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The survey, conducted by Privacy & American Business and Opinion Research Corp., found that 86 percent of the Internet users it polled support such free offers. Fifty-three percent say they would participate in an information-for-benefits program, provided the company explained how the information would be used.

Companies such as Free-PC Inc. swap products and services for personal information and targeted advertising. Free-PC, an idealab! Company based in Pasadena, California, gives Compaq Computer Corp. PCs, Internet access and e-mail to customers who fill out detailed questionnaires that are used to determine which advertisements appear on their computer screens. Many companies, such as Free-PC, use the information to sell advertising. Some sell the information itself, which privacy advocates find alarming. ``Some privacy advocates consider it a `dangerous threat to Net privacy' for Web sites to offer consumers free products . . . in exchange for personal information,'' Dr. Alan Westin, head of Privacy & American Business, said in a statement. Westin's survey results suggest that such concerns may be overblown. No Surprise? The survey's findings ``aren't surprising,'' said Steve Chadima, vice president of marketing at Free-PC. The closely held company has received more than 1.25 million applications for its free machines. ``People know what they're getting in to,'' Chadima said. The company began shipping its first 10,000 free PCs at the end of June. Still, 82 percent of the Internet users polled say privacy policies matter when deciding whether to trade information for freebies, the survey found. Only 14 percent said privacy policies wouldn't figure into their decision, as long as they got the benefit. Some companies, including International Business Machines Corp., have made privacy matters an issue when advertising online. The world's largest computer company said in March it will withdraw ads from Internet sites without policies that safeguard privacy in response to consumer concerns about disclosing personal information. ``Our privacy policy is very, very strict,'' said Free PC's Chadima. ``We never give out personal information for any reason.'' Privacy & American Business, a non-profit think tank based in Hackensack, New Jersey, surveyed 457 Internet users drawn from a representative sample of 1,014 adults.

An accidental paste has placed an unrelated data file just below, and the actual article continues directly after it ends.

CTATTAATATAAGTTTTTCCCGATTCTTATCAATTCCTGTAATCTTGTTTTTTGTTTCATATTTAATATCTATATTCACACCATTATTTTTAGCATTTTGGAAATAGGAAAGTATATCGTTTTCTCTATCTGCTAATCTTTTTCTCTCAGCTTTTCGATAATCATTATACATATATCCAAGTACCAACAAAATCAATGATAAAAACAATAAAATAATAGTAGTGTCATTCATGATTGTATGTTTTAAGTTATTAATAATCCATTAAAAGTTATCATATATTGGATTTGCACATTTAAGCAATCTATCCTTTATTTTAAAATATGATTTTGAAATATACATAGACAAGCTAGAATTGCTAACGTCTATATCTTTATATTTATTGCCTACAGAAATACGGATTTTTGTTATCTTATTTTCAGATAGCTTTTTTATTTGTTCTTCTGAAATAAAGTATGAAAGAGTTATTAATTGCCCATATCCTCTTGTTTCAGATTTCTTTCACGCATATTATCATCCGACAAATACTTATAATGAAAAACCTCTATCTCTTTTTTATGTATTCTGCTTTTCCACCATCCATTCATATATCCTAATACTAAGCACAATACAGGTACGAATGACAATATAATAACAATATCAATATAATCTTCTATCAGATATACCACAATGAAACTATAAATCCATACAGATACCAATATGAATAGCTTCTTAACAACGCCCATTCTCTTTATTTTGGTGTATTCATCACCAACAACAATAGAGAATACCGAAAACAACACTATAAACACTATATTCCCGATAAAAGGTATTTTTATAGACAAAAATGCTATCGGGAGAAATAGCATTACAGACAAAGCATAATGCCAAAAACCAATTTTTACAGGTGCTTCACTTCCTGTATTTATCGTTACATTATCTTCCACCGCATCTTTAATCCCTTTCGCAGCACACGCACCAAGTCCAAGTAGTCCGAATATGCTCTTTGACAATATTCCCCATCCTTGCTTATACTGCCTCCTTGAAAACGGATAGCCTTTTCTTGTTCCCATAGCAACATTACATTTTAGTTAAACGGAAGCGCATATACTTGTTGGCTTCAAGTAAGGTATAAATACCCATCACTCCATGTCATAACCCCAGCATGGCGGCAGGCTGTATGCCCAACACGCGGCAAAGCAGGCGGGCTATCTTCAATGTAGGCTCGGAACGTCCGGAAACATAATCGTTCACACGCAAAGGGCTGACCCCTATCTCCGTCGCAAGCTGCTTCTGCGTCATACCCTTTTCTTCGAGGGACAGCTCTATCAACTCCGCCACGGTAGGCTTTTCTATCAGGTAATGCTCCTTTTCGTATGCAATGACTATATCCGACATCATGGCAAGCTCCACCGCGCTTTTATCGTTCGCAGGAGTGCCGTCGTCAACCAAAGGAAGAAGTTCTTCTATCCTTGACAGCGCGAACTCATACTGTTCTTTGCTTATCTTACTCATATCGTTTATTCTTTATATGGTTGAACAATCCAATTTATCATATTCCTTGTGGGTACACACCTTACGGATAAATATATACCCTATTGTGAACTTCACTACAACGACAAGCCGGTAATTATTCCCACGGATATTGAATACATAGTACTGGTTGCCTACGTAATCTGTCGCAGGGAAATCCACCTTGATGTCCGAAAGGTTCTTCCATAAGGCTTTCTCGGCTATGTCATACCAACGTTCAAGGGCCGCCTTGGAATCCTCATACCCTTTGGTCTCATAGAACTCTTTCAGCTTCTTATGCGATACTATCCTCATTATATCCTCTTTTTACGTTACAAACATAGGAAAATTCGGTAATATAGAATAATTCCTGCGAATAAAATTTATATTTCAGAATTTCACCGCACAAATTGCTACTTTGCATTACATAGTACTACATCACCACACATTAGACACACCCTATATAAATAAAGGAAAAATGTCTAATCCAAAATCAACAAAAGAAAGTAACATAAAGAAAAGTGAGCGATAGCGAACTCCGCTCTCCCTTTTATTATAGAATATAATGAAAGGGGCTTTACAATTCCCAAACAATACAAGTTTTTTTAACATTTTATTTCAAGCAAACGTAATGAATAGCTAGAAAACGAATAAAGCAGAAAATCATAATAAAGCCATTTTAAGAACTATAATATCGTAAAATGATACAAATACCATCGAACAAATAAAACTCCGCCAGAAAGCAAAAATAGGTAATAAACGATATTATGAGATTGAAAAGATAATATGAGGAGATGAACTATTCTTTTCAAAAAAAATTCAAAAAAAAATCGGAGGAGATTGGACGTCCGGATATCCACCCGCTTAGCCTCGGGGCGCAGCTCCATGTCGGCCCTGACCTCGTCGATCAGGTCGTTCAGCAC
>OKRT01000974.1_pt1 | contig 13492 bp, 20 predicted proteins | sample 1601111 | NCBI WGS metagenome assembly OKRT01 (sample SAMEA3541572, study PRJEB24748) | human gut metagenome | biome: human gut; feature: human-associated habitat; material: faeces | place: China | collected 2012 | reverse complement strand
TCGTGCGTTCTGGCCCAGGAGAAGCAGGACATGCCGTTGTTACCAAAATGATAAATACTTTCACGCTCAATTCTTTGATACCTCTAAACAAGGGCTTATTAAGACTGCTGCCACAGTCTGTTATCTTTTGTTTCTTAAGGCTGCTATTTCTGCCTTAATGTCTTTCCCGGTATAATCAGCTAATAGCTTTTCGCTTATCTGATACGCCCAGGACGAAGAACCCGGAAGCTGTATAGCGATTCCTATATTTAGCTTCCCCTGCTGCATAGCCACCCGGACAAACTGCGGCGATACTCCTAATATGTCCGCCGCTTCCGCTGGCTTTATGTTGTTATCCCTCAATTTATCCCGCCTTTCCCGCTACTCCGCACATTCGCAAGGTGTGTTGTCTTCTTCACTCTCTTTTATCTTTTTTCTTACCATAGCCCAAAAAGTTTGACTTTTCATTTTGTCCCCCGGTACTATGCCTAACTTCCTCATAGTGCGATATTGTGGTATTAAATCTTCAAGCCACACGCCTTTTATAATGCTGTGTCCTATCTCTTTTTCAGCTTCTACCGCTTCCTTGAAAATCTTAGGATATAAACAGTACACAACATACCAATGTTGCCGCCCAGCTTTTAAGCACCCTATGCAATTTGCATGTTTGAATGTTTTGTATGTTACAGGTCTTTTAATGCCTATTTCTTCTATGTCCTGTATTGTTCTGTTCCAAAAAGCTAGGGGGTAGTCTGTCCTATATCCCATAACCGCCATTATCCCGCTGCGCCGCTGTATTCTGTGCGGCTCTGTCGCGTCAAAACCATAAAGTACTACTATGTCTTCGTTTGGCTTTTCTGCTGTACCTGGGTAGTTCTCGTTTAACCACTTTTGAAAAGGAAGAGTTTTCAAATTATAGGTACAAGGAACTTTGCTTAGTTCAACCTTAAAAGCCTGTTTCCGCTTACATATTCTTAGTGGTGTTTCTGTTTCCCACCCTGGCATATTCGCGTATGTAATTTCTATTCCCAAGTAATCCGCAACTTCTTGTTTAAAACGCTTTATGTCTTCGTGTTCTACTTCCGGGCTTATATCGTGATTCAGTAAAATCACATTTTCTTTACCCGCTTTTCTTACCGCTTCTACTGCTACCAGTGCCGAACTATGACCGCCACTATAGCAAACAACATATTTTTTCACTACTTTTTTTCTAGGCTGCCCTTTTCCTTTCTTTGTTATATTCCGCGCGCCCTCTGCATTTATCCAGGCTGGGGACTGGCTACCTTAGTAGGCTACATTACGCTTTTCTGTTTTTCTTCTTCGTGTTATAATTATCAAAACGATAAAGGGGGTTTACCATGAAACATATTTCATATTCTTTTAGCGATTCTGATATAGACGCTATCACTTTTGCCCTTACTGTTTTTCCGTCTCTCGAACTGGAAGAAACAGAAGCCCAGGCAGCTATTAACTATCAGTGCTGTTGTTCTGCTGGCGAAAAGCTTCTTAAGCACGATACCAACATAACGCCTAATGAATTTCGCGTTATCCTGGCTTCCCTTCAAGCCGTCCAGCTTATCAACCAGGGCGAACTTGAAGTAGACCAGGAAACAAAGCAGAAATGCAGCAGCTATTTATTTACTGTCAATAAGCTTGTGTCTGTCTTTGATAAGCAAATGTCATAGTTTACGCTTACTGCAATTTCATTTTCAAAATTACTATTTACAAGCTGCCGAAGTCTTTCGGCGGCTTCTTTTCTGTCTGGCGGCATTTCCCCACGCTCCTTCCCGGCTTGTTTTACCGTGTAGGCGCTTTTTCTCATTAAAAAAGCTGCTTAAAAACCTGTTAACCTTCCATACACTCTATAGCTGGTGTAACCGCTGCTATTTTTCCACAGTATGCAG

Selling your privacy for something? Thats not good not at all...Selling your privacy is like letting the FBI boys into your house and watching you every second...Please people before you go on and sell your person info to someone THINK about what you are doin and what might happen to you...

Thanks you gor the story http://www.bloomberg.com 

We FL3M support Privacy on the net, you should too... 

KeebLer Elves / N.Y.S / HiP / bl0w team / Attrition / Th3 / Lyrikal Crew